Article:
I am meeting more and more people who ask this question especially with the new online divorce facility launched by HM Court Service. I am being instructed by many Petitioners and Respondent in Divorce proceedings who have attempted to navigate their way through the online service and have struggled to make progress and face delays, and worse, a total lack of response from the courts.
The Court system is groaning under the strain of Family Law applications. I am finding the most worrying trend for many clients is the growth of the Mackenzie Friends who are charging for advice despite their lack of legal qualifications, experience or regulation.
A recent study has found that vulnerable people who have chosen to represent themselves in court are often given “biased and misinformed advice” by so-called legal advisors online. This advice was also found to reflect “personal anti-court and anti-social services viewpoints”.
The study was carried out by Dr Tatiana Tkacukova, who is a Senior Lecturer in English Language at Birmingham City University, and Professor Hilary Sommerlad, from Leeds Law School. It took an in-depth look at the legal advice being given by advisors operating on online forums and social media platforms. They analysed 170 Facebook threads holding advice from 30 different McKenzie friends. A McKenzie Friend is someone who helps to advise Litigants in Person on a voluntary or paid basis.
The study found instances where these people were advising parents to ignore the advice of lawyers as well as implying the courts were “institutionally unfair”. Sometime they were also advising to act against the advice of lawyers and instead use the services of McKenzie Friends.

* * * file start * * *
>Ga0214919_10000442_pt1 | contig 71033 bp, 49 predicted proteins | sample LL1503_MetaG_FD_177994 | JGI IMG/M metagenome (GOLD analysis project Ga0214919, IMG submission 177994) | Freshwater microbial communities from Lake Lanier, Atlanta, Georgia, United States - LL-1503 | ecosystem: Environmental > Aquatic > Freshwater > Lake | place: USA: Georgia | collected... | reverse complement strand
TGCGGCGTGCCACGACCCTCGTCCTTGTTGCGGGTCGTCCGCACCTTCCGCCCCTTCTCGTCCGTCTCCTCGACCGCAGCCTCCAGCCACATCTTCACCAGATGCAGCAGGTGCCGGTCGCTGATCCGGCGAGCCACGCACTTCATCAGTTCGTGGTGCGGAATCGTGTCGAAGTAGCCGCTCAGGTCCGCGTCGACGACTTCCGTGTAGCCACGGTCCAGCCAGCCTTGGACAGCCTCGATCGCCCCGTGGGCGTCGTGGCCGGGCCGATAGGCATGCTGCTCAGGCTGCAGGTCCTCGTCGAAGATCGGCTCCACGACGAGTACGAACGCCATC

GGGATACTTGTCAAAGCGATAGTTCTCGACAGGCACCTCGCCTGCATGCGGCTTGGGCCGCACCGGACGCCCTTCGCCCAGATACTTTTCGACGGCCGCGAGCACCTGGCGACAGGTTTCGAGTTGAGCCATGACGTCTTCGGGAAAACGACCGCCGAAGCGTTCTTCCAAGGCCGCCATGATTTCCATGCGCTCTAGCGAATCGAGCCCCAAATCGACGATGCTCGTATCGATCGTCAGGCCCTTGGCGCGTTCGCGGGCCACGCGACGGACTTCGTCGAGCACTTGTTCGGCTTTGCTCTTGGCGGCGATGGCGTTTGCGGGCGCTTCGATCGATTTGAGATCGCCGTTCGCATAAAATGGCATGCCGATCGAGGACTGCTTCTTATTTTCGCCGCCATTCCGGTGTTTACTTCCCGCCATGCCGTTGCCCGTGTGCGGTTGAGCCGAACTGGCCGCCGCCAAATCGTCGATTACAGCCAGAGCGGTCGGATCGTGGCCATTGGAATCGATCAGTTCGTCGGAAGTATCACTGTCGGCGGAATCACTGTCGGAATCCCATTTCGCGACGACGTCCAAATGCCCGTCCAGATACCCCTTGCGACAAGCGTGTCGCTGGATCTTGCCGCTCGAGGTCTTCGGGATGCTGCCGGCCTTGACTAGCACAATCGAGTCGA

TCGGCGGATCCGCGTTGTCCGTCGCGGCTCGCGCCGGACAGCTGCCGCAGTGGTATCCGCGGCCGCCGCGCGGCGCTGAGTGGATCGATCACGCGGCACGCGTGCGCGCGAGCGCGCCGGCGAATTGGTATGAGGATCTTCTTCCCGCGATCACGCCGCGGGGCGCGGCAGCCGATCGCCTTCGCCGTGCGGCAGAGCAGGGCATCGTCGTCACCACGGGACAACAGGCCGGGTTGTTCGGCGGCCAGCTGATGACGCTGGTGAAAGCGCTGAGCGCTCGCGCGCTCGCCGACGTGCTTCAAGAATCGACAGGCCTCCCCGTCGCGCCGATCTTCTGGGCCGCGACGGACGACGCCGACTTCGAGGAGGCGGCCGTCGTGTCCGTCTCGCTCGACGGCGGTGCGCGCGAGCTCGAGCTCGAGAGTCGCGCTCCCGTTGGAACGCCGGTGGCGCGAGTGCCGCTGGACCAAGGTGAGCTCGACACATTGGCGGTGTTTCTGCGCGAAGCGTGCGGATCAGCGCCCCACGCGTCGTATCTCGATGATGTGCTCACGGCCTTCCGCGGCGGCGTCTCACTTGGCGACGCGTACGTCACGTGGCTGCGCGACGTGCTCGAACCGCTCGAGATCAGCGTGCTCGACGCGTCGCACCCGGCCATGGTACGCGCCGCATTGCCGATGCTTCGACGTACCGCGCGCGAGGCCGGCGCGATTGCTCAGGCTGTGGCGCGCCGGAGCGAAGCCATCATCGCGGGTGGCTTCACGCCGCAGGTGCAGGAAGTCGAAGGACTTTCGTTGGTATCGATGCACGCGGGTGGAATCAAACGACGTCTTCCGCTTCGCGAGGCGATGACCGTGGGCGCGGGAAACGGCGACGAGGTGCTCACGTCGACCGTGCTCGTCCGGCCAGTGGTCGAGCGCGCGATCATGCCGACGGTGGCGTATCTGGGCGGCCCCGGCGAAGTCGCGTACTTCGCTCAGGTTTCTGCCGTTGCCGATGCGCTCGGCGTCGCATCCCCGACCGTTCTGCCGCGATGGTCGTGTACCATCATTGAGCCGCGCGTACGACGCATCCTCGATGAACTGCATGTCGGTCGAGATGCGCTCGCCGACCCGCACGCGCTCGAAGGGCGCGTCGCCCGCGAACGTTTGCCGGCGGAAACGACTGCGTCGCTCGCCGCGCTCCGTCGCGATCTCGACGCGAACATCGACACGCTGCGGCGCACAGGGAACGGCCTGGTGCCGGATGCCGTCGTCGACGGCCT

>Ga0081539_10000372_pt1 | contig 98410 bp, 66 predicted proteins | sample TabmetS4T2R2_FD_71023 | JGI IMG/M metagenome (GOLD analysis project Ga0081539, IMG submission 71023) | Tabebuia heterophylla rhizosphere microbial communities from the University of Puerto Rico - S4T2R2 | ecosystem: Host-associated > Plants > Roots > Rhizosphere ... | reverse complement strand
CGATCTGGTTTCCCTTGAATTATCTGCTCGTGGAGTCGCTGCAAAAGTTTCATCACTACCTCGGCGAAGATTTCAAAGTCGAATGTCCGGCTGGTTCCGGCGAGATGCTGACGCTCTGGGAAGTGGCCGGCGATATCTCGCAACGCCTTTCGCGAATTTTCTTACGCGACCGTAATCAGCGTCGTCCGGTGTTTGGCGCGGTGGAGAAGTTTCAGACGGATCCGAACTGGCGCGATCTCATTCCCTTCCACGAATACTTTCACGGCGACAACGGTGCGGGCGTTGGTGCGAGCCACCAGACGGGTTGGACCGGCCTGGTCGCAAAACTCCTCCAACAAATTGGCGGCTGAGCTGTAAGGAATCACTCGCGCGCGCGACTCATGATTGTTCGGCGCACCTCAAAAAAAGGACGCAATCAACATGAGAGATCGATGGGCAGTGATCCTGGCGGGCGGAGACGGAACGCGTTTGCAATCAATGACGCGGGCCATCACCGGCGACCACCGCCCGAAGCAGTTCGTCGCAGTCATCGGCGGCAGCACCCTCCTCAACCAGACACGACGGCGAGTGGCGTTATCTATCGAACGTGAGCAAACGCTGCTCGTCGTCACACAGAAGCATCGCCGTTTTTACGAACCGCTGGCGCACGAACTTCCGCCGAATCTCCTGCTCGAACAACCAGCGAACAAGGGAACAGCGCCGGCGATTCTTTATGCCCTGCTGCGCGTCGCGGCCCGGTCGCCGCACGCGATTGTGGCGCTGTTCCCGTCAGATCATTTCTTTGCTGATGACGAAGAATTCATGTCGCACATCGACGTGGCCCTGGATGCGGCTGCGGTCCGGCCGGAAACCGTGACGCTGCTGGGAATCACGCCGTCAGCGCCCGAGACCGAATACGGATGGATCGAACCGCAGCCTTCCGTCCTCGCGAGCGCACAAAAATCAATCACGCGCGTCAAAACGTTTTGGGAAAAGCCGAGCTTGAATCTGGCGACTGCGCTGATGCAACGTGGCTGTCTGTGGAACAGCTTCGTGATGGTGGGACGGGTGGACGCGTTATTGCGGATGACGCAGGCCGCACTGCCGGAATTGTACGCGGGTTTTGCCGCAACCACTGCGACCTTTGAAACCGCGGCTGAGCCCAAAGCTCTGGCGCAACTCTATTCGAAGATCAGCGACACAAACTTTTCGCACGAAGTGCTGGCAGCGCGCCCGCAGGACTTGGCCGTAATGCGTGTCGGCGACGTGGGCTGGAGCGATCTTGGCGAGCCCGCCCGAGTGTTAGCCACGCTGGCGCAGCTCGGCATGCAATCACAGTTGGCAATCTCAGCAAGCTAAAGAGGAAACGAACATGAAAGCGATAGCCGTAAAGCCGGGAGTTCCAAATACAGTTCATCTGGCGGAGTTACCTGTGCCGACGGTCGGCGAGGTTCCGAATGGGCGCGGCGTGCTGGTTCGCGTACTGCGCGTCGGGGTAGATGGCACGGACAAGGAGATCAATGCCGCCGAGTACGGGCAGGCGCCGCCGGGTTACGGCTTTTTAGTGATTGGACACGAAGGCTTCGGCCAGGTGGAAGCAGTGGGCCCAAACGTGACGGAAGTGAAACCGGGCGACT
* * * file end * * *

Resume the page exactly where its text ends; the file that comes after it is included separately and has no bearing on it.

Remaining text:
Negative language used by McKennzie Friends included ‘gender-biased’ and ‘disgrace (when describing social services and Family Courts), and social services were also described as “not delivering, asking ‘stupid’ questions and being incompetent.”
In total, the study found just one positive description of a judge in all of the posts they analysed and found three instances in which a parent was advised to draft their own statement instead of taking specialist legal advice.
Dr Tatiana Tkacukova, Senior Lecturer in English Literature at Birmingham City University, said:
“The increase in people representing themselves in court means that many parents are struggling to navigate the system while seeking to understand the way courts, social services and the legal system works.
“McKenzie Friends provide a much needed service to offer advice and support to those for whom the legal system and the language of law is completely alien.
“While there are many positive experiences, the unregulated environment online means that our research found several instances of worrying, biased and misleading advice. The negative portrayals of the courts and social services, alongside the advice to ignore specialised legal advice show a worrying trend towards personal viewpoints and agendas clouding impartial and objective support.
“To help protect the many vulnerable people in these cases, we need to see a move towards a more regulated environment with increased transparency to make sure that people know the information they are accessing and the legal qualifications of those advising them.”
To reiterate what Dr Tkacukova said, this research clearly shows the need for transparency to protect vulnerable people who are tempted to take the advice of McKenzie friends on the presumption that they are getting expert legal advice.
My advice would be to choose your representation very carefully, and go to a reputable lawyer with specialist expertise in the area of law in which you need guidance and support. Farleys have a team of expert family lawyers who can advise on a range of issues including divorce and child law. Contact the team today on 0845 287 0939 or send your enquiry through our online contact form.
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